OK, so the Easter rain made for some sloppy egg hunts especially those that used the hard-boiled version rather than plastic.
But we should feel blessed by the early spring storm, which helped make up for the mostly dry stretch from January through March.
The rain could slow demand for water for farms and back yards in the Northern San Joaquin Valley, taking pressure off the reservoirs on which we will depend in the summer.
I am glad to see another result of the rain: Grasses could stay green for longer than we expected in the nonirrigated hills that flank the valley.
We get a fleeting flash of emerald each spring, something to savor before the hot, dry months of summer bear down.
I'm not talking just about scenery. Abundant rainfall means better business for cattle ranchers who rely on this rangeland in winter and spring. If the grasses fall short, they could have to move to irrigated land earlier than planned, or sell cattle at less than desired weight.
A good grass crop reduces the need for ranchers to buy hay, which is expensive because of demand from dairy farmers and horse owners.
Grasses have started to brown on hillsides with shallow soil or southern exposures to the sun, said Theresa Becchetti, a livestock and natural resources adviser at the University of California Cooperative Extension, in an email this week.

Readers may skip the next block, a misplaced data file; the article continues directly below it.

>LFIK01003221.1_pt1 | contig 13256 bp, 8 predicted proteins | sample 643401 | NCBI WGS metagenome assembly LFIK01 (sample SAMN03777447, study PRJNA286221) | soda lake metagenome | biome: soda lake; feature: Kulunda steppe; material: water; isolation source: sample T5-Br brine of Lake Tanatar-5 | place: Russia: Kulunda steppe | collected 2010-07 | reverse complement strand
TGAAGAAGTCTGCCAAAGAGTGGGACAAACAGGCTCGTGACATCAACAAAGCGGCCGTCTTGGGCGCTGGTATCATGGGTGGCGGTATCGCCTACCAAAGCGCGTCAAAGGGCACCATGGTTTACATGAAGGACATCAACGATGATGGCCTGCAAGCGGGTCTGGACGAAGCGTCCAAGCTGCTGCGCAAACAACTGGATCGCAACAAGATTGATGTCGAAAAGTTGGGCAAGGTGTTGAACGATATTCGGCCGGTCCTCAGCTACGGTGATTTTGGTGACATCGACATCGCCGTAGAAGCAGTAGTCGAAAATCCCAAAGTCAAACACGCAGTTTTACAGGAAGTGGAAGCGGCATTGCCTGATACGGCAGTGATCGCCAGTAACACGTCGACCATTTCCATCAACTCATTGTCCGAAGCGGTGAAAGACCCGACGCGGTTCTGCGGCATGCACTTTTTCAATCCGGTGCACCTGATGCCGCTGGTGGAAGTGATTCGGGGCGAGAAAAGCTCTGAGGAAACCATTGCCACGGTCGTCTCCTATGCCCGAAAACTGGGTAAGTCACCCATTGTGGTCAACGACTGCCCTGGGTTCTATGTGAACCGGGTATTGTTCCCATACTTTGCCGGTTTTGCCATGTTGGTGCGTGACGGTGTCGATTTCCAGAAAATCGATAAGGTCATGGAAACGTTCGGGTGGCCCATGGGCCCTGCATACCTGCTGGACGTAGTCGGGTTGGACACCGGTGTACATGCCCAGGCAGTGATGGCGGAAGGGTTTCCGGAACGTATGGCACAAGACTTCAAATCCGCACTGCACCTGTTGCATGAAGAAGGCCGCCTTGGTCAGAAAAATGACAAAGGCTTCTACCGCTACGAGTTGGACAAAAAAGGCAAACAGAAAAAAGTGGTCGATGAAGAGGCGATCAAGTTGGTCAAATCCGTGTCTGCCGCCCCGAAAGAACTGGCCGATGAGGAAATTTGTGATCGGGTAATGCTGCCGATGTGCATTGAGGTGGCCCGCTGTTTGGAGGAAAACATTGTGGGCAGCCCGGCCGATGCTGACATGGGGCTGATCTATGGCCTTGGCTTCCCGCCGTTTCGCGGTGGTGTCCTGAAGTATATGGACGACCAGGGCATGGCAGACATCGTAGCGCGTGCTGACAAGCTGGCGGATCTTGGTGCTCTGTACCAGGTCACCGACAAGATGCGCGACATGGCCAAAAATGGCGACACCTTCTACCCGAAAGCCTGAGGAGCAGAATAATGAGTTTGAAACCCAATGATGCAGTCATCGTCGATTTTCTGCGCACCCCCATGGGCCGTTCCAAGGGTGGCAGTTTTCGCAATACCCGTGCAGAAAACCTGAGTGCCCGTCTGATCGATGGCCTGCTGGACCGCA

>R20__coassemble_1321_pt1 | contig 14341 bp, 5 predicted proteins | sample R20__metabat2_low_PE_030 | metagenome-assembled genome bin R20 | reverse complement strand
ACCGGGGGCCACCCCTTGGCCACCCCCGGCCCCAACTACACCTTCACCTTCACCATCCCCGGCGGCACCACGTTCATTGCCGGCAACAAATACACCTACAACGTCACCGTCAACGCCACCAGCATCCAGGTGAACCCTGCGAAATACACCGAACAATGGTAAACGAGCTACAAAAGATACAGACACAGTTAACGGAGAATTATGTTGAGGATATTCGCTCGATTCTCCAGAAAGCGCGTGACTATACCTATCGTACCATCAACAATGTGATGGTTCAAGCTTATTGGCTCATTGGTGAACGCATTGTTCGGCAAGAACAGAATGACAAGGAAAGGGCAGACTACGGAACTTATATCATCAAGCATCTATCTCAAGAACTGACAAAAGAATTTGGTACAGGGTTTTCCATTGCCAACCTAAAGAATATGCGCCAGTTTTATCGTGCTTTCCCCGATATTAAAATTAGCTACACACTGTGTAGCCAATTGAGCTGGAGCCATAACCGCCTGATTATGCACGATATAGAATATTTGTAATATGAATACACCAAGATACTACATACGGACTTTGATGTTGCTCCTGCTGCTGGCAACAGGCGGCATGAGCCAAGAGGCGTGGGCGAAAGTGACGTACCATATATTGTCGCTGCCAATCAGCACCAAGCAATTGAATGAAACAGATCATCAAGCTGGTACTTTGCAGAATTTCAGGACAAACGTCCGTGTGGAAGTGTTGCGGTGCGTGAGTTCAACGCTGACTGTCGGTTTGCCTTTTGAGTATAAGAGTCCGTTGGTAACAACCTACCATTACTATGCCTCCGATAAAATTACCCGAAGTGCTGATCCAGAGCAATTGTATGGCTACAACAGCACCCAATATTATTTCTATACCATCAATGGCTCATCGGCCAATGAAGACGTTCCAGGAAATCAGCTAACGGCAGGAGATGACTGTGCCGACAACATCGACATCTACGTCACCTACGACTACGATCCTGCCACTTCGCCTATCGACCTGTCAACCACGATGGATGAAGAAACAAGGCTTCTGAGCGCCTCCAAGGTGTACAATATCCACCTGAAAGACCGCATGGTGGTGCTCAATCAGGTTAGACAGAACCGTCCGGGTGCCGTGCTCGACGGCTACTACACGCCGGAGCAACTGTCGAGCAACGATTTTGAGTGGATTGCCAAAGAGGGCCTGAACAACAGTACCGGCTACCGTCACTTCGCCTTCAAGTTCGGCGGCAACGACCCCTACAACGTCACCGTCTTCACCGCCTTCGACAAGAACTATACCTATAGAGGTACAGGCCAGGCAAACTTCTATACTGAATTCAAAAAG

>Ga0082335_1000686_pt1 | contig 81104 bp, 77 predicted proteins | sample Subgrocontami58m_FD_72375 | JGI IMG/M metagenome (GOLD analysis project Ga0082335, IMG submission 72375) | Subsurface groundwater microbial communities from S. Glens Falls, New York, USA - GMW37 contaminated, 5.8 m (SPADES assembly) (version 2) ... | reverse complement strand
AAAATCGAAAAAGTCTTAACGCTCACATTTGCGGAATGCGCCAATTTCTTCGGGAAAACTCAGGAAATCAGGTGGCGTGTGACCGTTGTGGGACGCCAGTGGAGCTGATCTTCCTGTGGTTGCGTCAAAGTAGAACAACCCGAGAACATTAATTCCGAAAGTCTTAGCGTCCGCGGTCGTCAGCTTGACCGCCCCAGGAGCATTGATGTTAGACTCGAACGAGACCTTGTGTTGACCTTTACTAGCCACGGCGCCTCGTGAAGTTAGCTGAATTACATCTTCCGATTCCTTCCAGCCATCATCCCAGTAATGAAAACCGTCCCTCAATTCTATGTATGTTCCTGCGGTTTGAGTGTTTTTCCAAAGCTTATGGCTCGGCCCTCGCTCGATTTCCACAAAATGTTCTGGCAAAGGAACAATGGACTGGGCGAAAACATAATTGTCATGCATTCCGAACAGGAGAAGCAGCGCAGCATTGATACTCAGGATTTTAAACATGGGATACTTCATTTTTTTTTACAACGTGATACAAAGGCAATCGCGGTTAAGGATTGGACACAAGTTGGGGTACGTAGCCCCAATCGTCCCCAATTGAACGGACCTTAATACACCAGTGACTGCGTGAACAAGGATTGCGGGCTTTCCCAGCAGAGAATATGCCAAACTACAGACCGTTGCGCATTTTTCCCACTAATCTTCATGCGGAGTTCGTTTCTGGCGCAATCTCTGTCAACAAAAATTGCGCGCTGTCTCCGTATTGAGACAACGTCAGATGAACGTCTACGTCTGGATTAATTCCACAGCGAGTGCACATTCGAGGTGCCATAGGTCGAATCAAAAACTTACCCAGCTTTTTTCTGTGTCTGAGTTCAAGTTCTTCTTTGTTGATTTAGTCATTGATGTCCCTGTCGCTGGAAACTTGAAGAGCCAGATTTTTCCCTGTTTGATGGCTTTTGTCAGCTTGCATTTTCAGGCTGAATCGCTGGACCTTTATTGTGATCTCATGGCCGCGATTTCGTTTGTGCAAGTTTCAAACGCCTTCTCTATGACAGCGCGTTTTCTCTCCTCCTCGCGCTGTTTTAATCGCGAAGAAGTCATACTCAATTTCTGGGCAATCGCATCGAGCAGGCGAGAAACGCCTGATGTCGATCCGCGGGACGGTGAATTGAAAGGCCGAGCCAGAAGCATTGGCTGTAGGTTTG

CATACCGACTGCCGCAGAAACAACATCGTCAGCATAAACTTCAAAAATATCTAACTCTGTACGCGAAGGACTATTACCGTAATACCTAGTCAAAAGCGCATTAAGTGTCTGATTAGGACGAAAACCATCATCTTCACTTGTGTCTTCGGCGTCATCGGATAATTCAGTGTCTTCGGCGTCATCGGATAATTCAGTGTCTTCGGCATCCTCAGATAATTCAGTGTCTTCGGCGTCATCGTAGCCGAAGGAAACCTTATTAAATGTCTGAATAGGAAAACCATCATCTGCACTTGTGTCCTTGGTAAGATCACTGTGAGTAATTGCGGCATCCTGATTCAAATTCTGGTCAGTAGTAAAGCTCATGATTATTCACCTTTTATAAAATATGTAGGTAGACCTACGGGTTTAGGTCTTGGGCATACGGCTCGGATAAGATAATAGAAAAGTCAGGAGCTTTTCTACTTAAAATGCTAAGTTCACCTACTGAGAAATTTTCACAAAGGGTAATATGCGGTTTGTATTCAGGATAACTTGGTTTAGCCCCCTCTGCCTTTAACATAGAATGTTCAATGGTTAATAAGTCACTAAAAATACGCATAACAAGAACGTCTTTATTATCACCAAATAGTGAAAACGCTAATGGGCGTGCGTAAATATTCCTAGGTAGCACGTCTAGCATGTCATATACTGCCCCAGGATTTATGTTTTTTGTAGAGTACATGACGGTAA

But she said other rangeland still could benefit from rain, until the point in spring when the grasses "set seed and complete their annual life cycle."
Stanislaus County had about 436,000 acres of rangeland as of 2011, according to its agricultural commissioner. Merced County reported 562,471 acres, San Joaquin about 120,000.
Cattle graze on about 200,000 acres of rangeland in Tuolumne County, which has little irrigated agriculture. (The rivers that arise there were long ago claimed for flatland farming.)
I have a soft spot for that county because I used to work at The Union Democrat in Sonora. I still like to visit the town, whether on assignment for The Bee or on a family outing.
I like to feel I am going to a place apart from the valley, a place separated by 30-plus miles of grassland dotted by cattle and oaks.
That buffer might not last if the cattle business does not thrive. The ranchers need adequate rain, strong demand for beef and land-use policies that don't allow too many homes on the range.
The land matters to other creatures, as ranchers heard at last month's Oakdale Livestock Forum.
"Most of our threatened and endangered species, most of our wildlife, make their habitat on rangelands," said Pelayo Alvarez, director of the California Rangeland Conservation Coalition. "They're very important."
As important as the Easter Bunny, if you ask me.
Have an idea for the Farm Beat? Contact John Holland at firstname.lastname@example.org or (209) 578-2385.